* Best Public Service News or Feature, print or online: C.J. Ciaramella, for "Why Are Detroit Cops Killing So Many Dogs? A Reason investigation reveals widespread, unchecked violence against pets during drug raids—including two officers who have shot more than 100."
* Best Illustration or Graphic: Jason Keisling, for "Should the U.S. Government Build a Death Star?"
* Best Magazine Commentary: Katherine Mangu-Ward, for "Trump vs. Clinton vs. Everything Good: 'Don't argue about it. Build the alternative,'" and Matt Welch, for "Trump Is Not the Peace Candidate: Don't be fooled by the false prophet of anti-interventionism."
* Best Magazine Column: Ronald Bailey, for "Poverty Is Deadly: Why is the death rate for young white Americans rising?" and Veronique de Rugy, for "Marco Rubio's Sweet Protectionism: The 2016 hopeful gives the feds cover to keep propping up Big Sugar."
* Best Magazine Feature Under 1,000 Words: Robby Soave, for "Zoning and Zen: How regulations and charges of 'cultural appropriation' destroyed a widow's small business dream."
* Best Magazine Personality Profile in Politics/Business/The Arts: Jesse Walker, for "Before Trump, There Was Pappy: The Donald wasn't the first to parlay business and broadcast fame into a political career."
* Best TV Human Interest Feature AND Best TV Documentary Under 25 Minutes: Justin Monticello, Alex Manning, and Zach Weissmueller, for "This L.A. Musician Built $1,200 Tiny Houses for the Homeless. Then the City Seized Them":
* Best TV Entertainment News or Feature: Zach Weissmueller, Alex Manning, and Justin Monticello, for "Axanar: The $1 Million Star Trek Fan Film CBS Wants to Stop":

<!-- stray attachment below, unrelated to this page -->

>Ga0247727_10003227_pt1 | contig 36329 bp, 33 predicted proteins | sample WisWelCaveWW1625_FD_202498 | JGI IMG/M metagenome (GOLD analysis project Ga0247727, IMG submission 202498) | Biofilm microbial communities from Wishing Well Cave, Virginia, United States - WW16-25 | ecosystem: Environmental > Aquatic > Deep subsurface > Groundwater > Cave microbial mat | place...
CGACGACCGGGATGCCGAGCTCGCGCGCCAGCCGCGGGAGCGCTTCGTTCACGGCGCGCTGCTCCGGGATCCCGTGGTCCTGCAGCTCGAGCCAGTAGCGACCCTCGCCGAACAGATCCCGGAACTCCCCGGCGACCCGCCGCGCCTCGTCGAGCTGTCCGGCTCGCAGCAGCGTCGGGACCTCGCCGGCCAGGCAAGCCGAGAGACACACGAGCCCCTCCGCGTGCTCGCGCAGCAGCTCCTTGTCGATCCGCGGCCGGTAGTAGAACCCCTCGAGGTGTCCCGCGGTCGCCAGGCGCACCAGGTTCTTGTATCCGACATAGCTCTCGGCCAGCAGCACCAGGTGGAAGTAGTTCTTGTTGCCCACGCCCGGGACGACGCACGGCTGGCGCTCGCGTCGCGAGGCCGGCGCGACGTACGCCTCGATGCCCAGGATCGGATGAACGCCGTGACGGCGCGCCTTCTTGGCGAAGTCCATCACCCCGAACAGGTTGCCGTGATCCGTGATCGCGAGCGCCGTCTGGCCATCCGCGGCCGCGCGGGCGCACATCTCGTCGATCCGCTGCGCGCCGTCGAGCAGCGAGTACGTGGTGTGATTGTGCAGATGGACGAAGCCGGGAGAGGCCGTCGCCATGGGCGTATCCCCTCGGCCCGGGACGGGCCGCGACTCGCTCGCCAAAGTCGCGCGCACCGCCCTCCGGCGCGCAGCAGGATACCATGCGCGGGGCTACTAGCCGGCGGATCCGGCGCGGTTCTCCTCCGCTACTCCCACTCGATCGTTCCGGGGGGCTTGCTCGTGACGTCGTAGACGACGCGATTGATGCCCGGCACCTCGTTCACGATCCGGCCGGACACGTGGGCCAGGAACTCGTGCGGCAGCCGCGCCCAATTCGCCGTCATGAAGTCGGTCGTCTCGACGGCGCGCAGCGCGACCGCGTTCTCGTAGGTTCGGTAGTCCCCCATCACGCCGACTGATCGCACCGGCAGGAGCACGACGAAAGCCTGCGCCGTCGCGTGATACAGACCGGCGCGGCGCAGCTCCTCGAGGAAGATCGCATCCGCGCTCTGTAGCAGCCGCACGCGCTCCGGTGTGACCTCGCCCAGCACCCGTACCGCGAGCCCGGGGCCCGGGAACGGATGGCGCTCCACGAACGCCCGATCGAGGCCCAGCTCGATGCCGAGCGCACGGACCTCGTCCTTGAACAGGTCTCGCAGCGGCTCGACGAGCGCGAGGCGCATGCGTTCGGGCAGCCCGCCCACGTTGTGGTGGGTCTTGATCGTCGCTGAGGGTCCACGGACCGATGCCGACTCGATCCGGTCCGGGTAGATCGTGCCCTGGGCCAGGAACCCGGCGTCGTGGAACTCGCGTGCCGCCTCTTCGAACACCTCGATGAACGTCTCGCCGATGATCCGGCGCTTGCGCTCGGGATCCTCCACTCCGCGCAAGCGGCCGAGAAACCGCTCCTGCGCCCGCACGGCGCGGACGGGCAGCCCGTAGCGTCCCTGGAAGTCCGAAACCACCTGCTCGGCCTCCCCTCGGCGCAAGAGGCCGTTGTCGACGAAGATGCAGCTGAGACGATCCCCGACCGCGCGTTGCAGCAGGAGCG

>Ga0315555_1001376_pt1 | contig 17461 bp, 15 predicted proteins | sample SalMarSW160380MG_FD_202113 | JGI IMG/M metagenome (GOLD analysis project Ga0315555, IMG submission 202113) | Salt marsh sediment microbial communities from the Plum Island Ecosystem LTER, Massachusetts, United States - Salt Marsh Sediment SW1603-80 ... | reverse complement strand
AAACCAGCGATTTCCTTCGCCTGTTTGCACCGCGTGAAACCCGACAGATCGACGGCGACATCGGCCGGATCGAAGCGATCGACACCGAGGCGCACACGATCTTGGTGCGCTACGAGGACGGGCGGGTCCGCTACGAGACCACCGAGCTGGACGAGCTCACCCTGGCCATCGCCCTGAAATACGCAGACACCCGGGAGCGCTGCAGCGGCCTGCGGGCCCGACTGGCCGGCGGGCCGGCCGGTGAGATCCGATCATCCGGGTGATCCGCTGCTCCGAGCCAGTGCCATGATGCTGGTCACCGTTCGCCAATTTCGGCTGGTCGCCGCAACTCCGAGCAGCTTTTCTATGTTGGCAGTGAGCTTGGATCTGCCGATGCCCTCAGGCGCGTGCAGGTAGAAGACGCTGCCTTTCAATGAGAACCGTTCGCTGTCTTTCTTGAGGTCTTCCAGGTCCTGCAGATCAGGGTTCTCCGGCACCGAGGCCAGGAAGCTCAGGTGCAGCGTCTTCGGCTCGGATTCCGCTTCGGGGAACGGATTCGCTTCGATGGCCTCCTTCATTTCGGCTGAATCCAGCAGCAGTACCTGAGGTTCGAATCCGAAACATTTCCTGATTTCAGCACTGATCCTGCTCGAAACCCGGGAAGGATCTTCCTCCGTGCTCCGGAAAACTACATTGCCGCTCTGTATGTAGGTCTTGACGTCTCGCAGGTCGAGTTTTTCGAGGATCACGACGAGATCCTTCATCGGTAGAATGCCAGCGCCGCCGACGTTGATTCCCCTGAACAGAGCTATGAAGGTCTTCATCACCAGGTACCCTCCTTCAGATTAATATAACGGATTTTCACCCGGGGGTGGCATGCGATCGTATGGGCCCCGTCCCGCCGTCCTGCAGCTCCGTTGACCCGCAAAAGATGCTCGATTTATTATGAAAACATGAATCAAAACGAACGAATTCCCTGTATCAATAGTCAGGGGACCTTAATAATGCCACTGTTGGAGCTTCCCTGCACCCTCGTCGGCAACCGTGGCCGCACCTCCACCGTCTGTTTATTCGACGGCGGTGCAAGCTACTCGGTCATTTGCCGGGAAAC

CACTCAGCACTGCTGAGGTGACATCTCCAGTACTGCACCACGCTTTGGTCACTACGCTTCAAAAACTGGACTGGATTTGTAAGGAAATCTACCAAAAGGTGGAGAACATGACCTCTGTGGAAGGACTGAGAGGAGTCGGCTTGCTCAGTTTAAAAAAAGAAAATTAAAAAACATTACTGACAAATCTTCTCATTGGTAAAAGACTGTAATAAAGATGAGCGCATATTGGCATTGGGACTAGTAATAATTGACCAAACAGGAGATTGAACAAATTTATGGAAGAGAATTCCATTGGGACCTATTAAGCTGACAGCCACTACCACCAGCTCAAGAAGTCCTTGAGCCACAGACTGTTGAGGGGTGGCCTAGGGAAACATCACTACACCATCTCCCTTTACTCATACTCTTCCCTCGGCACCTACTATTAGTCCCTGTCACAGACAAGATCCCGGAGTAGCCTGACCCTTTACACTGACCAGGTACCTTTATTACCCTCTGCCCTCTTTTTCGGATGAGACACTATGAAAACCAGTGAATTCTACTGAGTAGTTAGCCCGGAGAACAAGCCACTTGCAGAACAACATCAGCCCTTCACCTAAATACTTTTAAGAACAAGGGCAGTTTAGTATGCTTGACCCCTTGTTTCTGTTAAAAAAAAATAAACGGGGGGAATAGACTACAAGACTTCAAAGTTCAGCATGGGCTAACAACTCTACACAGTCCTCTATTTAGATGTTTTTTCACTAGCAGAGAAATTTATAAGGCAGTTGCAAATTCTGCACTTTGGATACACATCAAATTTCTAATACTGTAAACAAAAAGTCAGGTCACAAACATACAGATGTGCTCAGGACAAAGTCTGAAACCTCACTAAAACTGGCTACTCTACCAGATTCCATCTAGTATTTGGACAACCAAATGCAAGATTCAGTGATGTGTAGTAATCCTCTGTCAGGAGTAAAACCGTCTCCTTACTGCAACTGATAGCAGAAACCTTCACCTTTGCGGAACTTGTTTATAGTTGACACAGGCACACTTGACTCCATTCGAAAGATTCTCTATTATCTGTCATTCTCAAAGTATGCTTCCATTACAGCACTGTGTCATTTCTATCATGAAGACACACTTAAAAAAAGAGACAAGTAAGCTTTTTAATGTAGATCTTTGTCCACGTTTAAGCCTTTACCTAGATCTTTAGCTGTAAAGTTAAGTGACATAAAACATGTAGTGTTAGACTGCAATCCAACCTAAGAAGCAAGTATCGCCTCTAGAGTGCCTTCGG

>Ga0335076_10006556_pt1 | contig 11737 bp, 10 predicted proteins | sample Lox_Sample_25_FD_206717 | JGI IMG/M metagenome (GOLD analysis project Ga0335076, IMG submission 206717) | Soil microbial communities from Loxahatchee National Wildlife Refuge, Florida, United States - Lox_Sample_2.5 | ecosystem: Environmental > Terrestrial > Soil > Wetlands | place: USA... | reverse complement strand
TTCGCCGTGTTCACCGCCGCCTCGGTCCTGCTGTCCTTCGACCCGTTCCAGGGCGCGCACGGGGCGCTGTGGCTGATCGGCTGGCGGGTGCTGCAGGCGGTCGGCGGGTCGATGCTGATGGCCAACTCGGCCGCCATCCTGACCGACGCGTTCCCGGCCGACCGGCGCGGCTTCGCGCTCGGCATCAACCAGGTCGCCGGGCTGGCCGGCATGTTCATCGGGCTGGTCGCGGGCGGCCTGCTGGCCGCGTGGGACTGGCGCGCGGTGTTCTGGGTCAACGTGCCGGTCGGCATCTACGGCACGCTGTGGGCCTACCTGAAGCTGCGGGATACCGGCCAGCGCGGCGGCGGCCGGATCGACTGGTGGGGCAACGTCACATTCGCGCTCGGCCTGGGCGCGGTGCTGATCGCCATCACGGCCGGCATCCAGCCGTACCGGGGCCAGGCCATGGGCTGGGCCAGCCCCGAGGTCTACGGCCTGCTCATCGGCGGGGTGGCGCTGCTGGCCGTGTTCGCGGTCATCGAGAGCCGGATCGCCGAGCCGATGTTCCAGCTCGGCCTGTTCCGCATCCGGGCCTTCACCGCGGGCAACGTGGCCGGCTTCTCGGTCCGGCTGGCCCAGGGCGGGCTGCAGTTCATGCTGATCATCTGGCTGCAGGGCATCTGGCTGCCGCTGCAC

* Best TV Sports Story: Todd Krainin, for "Another Troubled City, Another Subsidized Stadium to the Rescue: Perpetually broke Hartford bets big—and stupid—on minor-league ballpark":
* Best Online News Story: Robby Soave, for "Romeo and Juliet and Sexting: 17-Year-Old Faces Child Porn, Assault Charges for Consensual Sex with Girlfriend: 'They said that all they were going to do was delete the photos from the phone, so I blindly signed a paper allowing them to access it.'"
* Best Online Investigative Story: Elizabeth Nolan Brown, for "The Truth About the Biggest U.S. Sex Trafficking Story of the Year."
* Best Online Political Column/Commentary, Election: Matt Welch, for "Nice Guys Finish Third: In order to be 'likable,' the L.P. candidate threw away opportunities to define himself better and to explain the differences between libertarian pragmatism and idealism."
* Best Online Sports News/Feature/Commentary: Eric Boehm, for "The New Vikings Stadium Is a Broken Window Metaphor Come to Life: Vandalism at the Minnesota Vikings new stadium turned the $1.1 billion glass structure into a hulking metaphor about the folly of publicly-funded ballparks."
Reason's 2016 work was also honored last month with a record-for-us three first place prizes at the Western Publishing Association's annual "Maggie" Awards. Winners of the Southern California Journalism Awards will be announced June 25.
As ever, we could not produce work of this quality and variety without your active readership/viewership/listenership/commenting, without your loyal subscriptions, and without your generous tax-deductible donations. On behalf of the Reason Foundation, which publishes our editorial efforts (and does a lot of important work besides), I'd like to thank all of you for making this possible.